Flying low level at high speed through intense ground fire was all part of the daily task of the pilots of the Typhoon ground attack squadrons. Armed with rockets, 1000lb bombs and four 20mm cannon, this formidable fighter played a leading role in the Allied advance through occupied Europe. Leading up to, and following the Normandy landings through to the end of hostilities, the Typhoon, flown by determined hard hitting pilots, became the scourge of the German Panzer Divisions, and wrought havoc with enemy road and rail communications. Targets along the Rhine, over one of Germanys arteries of supply and communication and last line of defence, were given special attention by the Typhoon squadrons. Barges carrying vital supplies, munition trains on railroads hugging the river bank, and the ever present movement of troops and armour toward the battlefront were constantly attacked from the air. Led by Squadron Leader B. G. Stapme Stapleton, Mk1B Typhoons of 247 Squadron, 2nd Tactical Air Force, based at Eindhoven in Holland, make a low-level attack on enemy river transport on the Rhine in November 1944. Twisting and turning to avoid ground fires as best they can, the Typhoon pilots power their way through the valley with cannons blazing, pressing home their attack by strafing every German military target in their path. The supply cargo aboard the freight train is unlikely to reach its destination today! <br><br><b>Published 1999.</b>

Typhoons Over the Rhine by Nicolas Trudgian.
Half Price! - £130.00
 A pair of Fw190F fighters during the winter of 1943. The Fw190F and G had become the Luftwaffes standard fighter-bomber for ground attack.  The Fw190F was very effective in this role. Additional armour protection was given to ground-attack variants and the G version also could carry a single 4,000-pound (1,800-kg) bomb or numbers of smaller bombs. The Fw190 was also used as a successful night fighter during the autumn and early winter of 1943-44, using conventional daylight methods to attack RAF bombers after searchlights had illuminated them.

Fw190F Fighters - Winter 1943 by Ivan Berryman.
Half Price! - £70.00

The last purely British fighter aircraft to be used by the Royal Air Force, the Lightning offered a truly massive performance advantage over existing equipment when it was introduced into squadron service in 1960, achieving level flight speed of around, 1400mph. The prototype known as the P1 had flown in 1954 but production aircraft were not available until 1959, a long gestation period but perhaps understandable with such an advanced machine with many untried, new features. The painting shows an F1A of 111 squadron taking off from its base at Wattisham. The remarque drawing shows an aircraft of 56 squadron Firebirds in 1963 when they were the official RAF aerobatics team for that year. 337 Lightnings were produced, serving with nine squadrons of the Royal Air Force before being supersede by the Phantom and Tornado.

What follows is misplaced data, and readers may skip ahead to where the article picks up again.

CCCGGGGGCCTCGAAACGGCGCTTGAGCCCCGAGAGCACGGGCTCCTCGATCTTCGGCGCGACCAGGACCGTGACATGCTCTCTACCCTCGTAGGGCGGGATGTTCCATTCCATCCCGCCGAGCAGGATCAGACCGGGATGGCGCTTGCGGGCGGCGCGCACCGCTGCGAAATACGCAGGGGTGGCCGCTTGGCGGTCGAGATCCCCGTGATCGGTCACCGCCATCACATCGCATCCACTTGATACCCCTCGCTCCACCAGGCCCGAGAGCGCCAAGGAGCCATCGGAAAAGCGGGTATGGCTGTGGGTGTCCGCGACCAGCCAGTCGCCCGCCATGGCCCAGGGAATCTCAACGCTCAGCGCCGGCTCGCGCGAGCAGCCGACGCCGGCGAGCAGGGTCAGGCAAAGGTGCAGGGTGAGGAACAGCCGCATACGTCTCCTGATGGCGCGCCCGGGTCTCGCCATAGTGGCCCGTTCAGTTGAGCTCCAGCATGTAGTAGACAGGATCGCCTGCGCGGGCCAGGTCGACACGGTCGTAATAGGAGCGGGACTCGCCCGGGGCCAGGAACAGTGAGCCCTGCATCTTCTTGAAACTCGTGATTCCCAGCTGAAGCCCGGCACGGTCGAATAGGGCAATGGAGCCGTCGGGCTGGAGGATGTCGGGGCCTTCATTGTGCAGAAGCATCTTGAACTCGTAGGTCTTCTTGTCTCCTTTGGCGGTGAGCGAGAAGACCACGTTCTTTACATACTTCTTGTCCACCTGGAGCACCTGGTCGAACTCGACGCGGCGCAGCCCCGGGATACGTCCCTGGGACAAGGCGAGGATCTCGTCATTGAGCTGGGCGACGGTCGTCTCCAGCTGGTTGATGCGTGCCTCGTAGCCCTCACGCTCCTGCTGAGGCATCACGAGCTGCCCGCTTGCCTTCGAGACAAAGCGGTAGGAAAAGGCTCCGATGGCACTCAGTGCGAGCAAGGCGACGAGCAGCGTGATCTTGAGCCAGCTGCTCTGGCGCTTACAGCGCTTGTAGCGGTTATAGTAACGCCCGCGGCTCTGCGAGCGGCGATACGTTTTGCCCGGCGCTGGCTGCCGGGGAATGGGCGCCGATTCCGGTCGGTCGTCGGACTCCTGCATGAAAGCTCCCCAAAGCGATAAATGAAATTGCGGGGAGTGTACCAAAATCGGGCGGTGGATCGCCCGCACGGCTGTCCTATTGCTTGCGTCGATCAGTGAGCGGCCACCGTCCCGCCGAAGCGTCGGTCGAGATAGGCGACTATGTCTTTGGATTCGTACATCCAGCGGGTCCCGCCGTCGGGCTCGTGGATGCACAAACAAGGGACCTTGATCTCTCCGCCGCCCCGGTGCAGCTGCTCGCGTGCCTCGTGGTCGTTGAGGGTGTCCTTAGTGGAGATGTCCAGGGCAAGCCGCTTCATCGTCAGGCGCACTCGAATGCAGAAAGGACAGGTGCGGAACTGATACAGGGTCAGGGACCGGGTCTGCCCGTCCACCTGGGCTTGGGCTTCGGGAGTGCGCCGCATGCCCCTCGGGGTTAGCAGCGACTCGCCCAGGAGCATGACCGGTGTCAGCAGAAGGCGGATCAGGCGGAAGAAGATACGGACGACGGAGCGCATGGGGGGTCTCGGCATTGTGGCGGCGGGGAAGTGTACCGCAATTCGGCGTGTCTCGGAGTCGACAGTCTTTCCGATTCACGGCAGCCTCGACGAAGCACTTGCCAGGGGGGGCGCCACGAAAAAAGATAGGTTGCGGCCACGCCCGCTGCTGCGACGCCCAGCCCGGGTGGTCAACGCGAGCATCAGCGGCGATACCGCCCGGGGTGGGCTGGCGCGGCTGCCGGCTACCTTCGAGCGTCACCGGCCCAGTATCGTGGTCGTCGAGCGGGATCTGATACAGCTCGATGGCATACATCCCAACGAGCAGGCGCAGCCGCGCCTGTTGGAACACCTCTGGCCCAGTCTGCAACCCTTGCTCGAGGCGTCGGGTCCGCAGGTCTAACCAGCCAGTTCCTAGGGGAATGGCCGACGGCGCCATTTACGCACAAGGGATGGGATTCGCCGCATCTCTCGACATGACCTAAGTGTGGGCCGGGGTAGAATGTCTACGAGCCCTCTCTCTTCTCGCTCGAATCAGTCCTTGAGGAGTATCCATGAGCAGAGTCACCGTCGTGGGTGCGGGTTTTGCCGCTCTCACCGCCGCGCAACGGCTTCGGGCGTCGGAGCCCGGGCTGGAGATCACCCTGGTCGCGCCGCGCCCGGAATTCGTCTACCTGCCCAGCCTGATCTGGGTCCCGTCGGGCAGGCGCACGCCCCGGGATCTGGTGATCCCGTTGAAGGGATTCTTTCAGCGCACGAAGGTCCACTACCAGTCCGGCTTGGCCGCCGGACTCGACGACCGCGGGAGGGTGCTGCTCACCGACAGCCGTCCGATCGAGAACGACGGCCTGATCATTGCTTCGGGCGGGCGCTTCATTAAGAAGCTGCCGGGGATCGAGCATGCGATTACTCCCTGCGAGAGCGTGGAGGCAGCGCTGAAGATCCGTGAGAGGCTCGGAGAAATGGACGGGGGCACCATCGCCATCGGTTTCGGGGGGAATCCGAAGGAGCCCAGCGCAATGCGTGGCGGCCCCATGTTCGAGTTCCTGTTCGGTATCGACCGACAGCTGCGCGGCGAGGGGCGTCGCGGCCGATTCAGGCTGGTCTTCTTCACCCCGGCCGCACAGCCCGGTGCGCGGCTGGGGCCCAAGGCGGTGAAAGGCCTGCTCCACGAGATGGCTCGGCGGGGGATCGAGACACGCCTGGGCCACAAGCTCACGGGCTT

BAC Lightning by Keith Woodcock.
Half Price! - £20.00
 Lieutenant Robert C Wattenburger shows off the unique lines of the Vought F.4U Corsair 124723 (NP-8) of VC-3 during a low-level fly-by of USS Valley Forge in May, 1952.

Valley Forge Fly-By by Ivan Berryman. (P)
Half Price! - £600.00
 Opened in 1932, Ryde airport became the principal airport for the Isle of Wight, with routes being operated to destinations as far away as Croydon, Bristol and Shoreham, as well as a regular commuter service that took in Southampton, Bournemouth and Portsmouth.  This painting depicts a typical day early in 1936 when aircraft of both Portsmouth, Southsea and Isle of Wight Aviation Ltd  and Railway Air Services were using the airport, in this case, Airspeed Courier G-ADAY and De Havilland Dragon Rapide G-ACPR City of Birmingham respectively.  The airport closed officially in 1939, but may have been used sporadically after the war.  The site of the airport is now occupied by Tesco and McDonalds.

Ryde Airport, 1936 by Ivan Berryman.
Half Price! - £80.00
 In one of the finest portrayals of the Avro Lancaster, Moonlight Run depicts the aircraft of Fl. Lt. Mickey Martin (ED909 AJ-P) at the moment of release of the Wallace Bomb during the Dams raid on the Ruhr in 1943. With only the gentlest of moonlight rippling over the dark water of the Mohne, this dramatic picture plays homage to the impossible low altitudes and high speeds that were necessary to complete successfully their heroic mission. A stark and refreshing treatment of a subject at the hearts of all aviation historians.

Moonlight Run (Dambusters) by Ivan Berryman. (Y)
Half Price! - £50.00
          Home / View All Products                       View Your Basket